Oh and I lied. My latest exhaust fan is a zen71. I was installing the new fan and switch at the same time ready to include a snubber when I noticed they had at least a cap module already installed in the fan. I never looked up the part number to see if it’s just a cap or in fact a snubber but just went with it to see. I haven’t had issue and it’s been installed for 2-3 months. Again please take the time duration with a grain of salt.

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They are with exhaust fans. I have 3 switch/fan setups, but only 2 of the 3 seem to have the issue. Different fans. I had tried to work with @agnes.zooz in advance about the potential inrush current, and thought we resolved they should be ok. I'll have to take a look at what you mean by snubber.

Regarding the test with bulbs - clearly the prior reply rules that option out.

Is this the routing table (sorry noob)?

0x28 and 0x2C

Bad news! I killed a Zen 21 exactly like this, as soon as the fan kicked off, the switch died. Brand new switch out of the box, probably 1-2 days old. :frowning_face: I took it apart, and the switch was absolutely fried. I didn't even bother warrantying it, it was my fault I killed it as they aren't fan rated. I think I still have it in a box here someplace, I might be able to dig it up.

You might see a R-C circuit associated with this. A resistor and capacitor in parallel, attached to the hot side of the fan.

I cannot remember for sure what values, but I stole them out of a dead ceiling fan remote (out of the canopy wifi device). I want to say it was a 47mf@250V and a large (maybe about 100K 1/2W?) resistor. Don't follow this exactly, this is totally from memory. I could be and am probably wrong with these values.

So it has been working with the least problems on the fan that gets used the most. That fan is the same model as the one in the other bathroom that has required the most times resetting the breaker. They've both been in use since last September. Maybe it's progressively dying, but not catastrophic like what you described. The circuitry is a bit over my head. I know you mean a resistor and capacitor in series. Is that what the Aeotec bypass is? Are you saying I should look to see if one is in the fan housing?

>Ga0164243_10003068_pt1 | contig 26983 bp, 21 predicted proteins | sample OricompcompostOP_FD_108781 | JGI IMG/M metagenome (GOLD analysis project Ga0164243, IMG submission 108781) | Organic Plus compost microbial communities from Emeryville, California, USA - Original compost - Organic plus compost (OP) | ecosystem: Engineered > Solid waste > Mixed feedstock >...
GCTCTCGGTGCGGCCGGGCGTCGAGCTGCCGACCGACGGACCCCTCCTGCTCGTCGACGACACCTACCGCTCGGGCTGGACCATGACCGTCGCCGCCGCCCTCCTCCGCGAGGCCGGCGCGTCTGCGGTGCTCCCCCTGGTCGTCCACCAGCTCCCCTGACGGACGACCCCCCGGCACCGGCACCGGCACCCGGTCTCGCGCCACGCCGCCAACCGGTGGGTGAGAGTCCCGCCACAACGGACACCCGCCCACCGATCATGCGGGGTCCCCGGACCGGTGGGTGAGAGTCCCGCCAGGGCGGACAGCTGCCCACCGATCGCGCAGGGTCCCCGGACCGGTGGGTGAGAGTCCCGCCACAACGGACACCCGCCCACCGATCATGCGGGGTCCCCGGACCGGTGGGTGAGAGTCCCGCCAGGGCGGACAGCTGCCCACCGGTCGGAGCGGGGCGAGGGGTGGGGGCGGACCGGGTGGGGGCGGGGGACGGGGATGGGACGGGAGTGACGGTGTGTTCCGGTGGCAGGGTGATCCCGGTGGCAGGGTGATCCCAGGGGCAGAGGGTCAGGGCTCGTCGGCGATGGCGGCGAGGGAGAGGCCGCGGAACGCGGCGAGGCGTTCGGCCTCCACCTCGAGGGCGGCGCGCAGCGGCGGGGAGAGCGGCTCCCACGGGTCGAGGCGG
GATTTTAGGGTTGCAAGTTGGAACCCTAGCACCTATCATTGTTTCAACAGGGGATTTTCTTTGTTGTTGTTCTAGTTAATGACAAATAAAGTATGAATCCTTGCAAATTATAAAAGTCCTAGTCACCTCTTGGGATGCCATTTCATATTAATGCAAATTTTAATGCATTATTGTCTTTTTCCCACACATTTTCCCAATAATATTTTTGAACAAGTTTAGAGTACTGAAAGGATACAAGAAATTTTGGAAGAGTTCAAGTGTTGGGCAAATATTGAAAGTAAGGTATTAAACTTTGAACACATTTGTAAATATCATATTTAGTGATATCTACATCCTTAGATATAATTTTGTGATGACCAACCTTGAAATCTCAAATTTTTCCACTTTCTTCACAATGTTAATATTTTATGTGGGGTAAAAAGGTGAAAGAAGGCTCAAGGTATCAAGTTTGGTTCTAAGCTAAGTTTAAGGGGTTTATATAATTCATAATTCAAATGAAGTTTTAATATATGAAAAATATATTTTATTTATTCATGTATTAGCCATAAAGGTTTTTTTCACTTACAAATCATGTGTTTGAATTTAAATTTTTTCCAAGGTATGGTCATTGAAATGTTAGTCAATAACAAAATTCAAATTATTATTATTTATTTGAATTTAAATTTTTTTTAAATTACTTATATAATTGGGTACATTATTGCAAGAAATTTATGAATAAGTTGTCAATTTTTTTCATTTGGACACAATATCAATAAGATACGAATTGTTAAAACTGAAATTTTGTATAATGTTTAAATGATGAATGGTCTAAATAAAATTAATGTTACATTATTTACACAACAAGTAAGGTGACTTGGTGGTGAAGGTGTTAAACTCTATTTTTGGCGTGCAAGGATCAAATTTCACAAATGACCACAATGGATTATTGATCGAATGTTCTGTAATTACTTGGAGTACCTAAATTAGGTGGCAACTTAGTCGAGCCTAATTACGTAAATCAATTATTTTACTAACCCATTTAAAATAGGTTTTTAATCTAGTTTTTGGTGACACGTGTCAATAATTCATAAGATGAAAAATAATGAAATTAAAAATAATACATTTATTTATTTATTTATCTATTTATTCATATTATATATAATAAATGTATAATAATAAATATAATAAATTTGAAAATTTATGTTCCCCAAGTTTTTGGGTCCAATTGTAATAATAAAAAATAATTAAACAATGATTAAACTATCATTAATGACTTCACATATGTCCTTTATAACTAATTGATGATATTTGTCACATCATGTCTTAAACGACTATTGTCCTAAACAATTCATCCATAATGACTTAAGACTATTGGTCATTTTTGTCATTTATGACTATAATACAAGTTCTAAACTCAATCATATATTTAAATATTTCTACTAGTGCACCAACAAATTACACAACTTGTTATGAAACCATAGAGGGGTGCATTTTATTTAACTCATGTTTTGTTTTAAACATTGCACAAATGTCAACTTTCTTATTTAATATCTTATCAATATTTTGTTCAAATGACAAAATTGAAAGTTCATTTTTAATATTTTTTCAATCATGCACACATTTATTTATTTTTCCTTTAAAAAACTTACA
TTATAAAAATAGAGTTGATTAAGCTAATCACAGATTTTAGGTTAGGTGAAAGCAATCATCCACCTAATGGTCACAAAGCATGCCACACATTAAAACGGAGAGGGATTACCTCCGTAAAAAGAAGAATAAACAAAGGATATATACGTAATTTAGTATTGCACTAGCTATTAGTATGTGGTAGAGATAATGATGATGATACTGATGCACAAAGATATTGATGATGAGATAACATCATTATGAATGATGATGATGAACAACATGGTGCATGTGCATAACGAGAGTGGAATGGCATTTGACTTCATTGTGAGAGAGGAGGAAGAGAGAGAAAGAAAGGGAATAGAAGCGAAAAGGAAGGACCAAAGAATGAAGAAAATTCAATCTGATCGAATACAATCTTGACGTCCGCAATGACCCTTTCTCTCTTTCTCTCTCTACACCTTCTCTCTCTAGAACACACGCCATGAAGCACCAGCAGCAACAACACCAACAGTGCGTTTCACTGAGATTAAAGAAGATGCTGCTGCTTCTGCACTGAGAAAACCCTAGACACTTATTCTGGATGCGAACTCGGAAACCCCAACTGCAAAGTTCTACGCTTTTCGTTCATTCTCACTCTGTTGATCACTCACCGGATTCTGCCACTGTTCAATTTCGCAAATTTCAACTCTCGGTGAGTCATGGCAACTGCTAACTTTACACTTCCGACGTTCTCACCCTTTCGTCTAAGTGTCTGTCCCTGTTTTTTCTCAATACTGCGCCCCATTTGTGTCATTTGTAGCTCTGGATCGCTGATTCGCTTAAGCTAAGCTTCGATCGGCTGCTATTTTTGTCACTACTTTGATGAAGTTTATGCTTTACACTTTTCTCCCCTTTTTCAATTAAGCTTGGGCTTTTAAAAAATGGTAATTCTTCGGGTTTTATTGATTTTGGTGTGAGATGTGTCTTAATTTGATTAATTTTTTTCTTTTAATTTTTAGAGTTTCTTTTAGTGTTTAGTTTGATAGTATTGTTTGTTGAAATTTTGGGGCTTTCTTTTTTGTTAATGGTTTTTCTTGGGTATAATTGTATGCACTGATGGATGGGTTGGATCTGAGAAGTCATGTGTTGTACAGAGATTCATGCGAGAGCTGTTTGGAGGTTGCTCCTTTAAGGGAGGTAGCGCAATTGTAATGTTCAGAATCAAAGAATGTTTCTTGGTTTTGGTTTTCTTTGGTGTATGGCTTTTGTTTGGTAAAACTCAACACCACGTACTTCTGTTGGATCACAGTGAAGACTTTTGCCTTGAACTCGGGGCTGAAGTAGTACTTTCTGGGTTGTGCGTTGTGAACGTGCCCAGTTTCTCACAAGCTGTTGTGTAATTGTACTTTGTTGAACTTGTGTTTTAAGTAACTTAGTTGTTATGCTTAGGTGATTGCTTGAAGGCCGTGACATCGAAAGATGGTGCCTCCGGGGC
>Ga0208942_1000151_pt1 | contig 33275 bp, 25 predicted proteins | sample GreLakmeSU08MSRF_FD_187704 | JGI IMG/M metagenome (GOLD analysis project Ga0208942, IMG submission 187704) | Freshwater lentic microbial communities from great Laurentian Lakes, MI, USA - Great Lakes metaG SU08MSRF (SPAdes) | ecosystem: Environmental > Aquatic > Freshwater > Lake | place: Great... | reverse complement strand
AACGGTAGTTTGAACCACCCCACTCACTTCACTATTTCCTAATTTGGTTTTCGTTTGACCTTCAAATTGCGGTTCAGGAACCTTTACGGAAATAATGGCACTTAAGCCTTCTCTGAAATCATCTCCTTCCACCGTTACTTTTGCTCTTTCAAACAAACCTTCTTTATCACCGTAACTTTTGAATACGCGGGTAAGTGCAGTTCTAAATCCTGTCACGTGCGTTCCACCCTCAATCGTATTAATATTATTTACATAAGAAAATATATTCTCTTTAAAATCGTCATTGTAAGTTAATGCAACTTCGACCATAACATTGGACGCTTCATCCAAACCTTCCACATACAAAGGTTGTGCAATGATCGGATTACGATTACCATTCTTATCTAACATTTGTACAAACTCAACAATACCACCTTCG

I agree the values are not really that critical but I think you are a little high on your resistor.

I used R = 120 ohms and C = 0.1 uF

Yes the cap should have a rating of 250W

I was a little concerned about power on the resistor so I used four 30ohm 1206 surface mount but I measured the RMs voltage across them and it’s only 4v so power is not a huge concern there.

This page shows 100ohms/0.22uF.

Man...exact same issue using Zen21s for 3 bathroom exhaust fans. Worked fine for a couple of months and then they all died - and can only be resurrected with flipping the breaker. Then they work again for a couple of weeks. Then they die. Rinse,repeat. They are now sitting on the shelf and have been replaced with the higher rated GE Enbrighten switches. The GEs connected to my hub immediately from dozens of feet away (had to have the hub within inches for the zen21s) and have totally behaved so far.


I totally love opening up the switch boxes :roll_eyes:, but I'm glad I'm asking now rather than later.

Someone said they had some limitations regarding firmware and scenes (not really an issue for running the fan on that one, though)?

Realized we didn’t address your question. The Aeotec bypass is market as fix to flickering leds when the load is less than 4W. Not sure if it’s just a resistor or something else, but from its description I’m not sure it would work as a snubber.

So I would venture that the zen21s are fine and can be repurposed somewhere else in your house.

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Besides the ZEN21, what other devices is this driver for?

I have support for all the ZEN standard switches and dimmers, and also a separate driver for the ZEN30 double switch. All the models supported is listed in the top post.

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Is there another thread about how to build one?

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Sorry, I overlooked the link. Thank you.

Just so we are clear, when I posted originally I wasn’t sure if your load was a fan or a low led load. I believe the Aeotec bypass will only address the low led loads.

Now that you have confirmed you are controlling exhaust fans and assuming you want to stick with the zen21, then a snubber circuit is required.

It’s just a resistor and a cap in series. I originally build three but didn’t use the third one in the last fan. I had a piece of shrink wrap around it but removed it to take a pic.

Edit: and @jtp10181 drivers are excellent. Using for all my zen21/22/26/27/71/76